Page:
The U.S. dollar skyrocketed to multi-month highs against the Japanese Yen and the Euro on Friday. During his speech, Federal Reserve Chair Jerome Powell reiterated his stance to keep interest rates low for a long time. He also did not express any concerns about a recent sell-off in bonds.
According to Powell, the sell-off in Treasuries was not disorderly. Furthermore, he stated that it likely wouldn’t push long-term rates so high the agency might have to intervene more forcefully. After that announcement, a sell-off in Treasuries reignited.
Overall, Powell stands on dovish rhetoric. But he repeated that the Federal Reserve is committed to maintaining ultra-easy monetary policy until the global economy is very far along to the road to recovery.
Commonwealth Bank of Australia currency analyst Joseph Capurso stated that markets are taking their cue from the central banks. So, if markets will be on hold for a long time, that means long-term inflation will also be higher. That’s why we see the equity and bond markets sell-off. The forex markets are reacting to the increased volatility in both those markets.
The dollar index surged forward to a three-month high, last trading at 91.672 in the Asian session. It also gained 0.7% on Thursday.
At the same time, the benchmark 10-year Treasury yield climbed up above 1.5%, soaring as high as 1.584% in Asia. It hit a one-year high of 1.614 % last week. Investors are waiting for U.S. fiscal stimulus, adding fuel to expectations of higher inflation. Besides, the accelerating roll-out of coronavirus vaccines also boosts confidence in the country’s economic recovery.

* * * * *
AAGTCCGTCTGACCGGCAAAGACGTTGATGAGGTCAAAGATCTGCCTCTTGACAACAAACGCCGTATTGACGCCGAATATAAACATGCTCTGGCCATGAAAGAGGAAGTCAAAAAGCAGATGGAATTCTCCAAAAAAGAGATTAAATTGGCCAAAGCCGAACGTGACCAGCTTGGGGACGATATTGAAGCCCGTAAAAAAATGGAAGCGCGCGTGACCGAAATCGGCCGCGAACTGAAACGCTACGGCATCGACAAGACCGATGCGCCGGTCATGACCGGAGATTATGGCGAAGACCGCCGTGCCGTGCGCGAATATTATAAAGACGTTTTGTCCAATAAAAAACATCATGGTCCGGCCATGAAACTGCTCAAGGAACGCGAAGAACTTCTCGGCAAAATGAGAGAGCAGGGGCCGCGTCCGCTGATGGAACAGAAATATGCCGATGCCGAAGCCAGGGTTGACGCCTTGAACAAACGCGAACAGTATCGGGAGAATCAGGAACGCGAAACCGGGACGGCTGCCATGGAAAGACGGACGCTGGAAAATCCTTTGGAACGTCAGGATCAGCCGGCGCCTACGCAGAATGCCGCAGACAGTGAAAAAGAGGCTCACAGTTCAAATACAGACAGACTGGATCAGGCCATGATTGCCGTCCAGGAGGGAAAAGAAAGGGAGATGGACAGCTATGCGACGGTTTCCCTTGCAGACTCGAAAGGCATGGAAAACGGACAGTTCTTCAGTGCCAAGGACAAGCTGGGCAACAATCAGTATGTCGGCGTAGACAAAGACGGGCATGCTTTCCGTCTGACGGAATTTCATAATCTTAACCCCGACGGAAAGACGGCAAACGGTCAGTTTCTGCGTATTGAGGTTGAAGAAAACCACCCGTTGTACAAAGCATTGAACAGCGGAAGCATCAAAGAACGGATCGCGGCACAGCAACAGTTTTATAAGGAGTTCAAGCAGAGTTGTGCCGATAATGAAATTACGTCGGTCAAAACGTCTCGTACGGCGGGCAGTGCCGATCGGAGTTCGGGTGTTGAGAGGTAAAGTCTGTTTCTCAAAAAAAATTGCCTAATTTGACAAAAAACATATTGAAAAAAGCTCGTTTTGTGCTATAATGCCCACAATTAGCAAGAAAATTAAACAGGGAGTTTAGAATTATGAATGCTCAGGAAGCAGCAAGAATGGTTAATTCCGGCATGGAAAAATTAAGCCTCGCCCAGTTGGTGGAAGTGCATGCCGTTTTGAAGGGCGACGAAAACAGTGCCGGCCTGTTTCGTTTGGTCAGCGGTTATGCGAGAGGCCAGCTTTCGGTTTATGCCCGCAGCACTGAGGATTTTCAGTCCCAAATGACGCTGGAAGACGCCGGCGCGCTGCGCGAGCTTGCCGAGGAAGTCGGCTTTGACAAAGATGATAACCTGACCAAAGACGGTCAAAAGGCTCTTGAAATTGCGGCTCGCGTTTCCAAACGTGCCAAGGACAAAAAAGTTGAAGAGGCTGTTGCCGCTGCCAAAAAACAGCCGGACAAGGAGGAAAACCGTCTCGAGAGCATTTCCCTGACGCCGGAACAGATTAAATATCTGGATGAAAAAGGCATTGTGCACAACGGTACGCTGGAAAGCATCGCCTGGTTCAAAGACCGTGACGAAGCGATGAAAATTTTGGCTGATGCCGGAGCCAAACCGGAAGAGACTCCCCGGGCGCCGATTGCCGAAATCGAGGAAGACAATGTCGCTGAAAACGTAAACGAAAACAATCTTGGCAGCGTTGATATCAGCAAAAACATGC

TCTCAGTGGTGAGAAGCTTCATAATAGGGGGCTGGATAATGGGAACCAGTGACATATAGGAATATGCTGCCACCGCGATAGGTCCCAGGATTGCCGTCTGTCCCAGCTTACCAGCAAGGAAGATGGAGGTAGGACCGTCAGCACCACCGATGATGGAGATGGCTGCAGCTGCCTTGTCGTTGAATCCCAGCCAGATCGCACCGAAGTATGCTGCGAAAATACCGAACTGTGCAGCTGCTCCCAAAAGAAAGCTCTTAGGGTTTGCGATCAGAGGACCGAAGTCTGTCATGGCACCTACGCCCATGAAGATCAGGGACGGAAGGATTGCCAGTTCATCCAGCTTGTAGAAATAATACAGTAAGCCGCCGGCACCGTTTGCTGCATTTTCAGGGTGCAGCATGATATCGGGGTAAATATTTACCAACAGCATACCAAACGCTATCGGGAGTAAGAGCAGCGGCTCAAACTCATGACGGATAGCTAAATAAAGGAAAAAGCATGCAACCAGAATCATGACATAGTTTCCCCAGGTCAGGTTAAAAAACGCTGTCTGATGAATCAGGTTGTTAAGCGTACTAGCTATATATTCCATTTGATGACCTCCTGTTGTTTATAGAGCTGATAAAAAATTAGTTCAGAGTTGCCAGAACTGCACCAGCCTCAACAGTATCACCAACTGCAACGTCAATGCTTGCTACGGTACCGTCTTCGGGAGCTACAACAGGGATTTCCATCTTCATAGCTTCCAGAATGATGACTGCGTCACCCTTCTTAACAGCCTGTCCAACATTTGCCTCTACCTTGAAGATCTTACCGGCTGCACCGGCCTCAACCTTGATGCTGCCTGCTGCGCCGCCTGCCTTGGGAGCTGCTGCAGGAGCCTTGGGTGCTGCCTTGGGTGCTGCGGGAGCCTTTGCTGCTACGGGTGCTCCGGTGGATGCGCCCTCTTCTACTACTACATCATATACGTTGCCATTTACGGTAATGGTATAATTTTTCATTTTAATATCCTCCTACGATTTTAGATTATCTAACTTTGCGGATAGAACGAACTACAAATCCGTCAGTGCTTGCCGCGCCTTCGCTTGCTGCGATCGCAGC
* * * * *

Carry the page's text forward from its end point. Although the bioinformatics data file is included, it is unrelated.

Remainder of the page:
How did the euro and riskier currencies fare?
On Friday, the euro tumbled down by 0.2% to a three-month low of $1.19515. Before that, the currency lost 0.7% overnight.
The greenback jumped to an eight-month high of 108.035 Japanese yen earlier in the session. However, it gave up much of its gains later. Japanese Finance Minister Taro Aso declined to comment on the yen’s tumble when asked how the decrease would affect Japan’s economy.
Riskier currencies, such as the Australian and New Zealand dollars, plummeted down along with stocks as trader sentiment again turned sour.
Capurso at CBA noted that once the bond route comes to an end and the volatility fades away, the commodity currencies (the Aussie and the kiwi) will be able to rebound because commodity prices aren’t declining.
The Aussie tumbled down by 0.3% to $0.7705 after losing 0.7% on Thursday. The kiwi also fell by 0.2%, adding to its 0.8% decline overnight.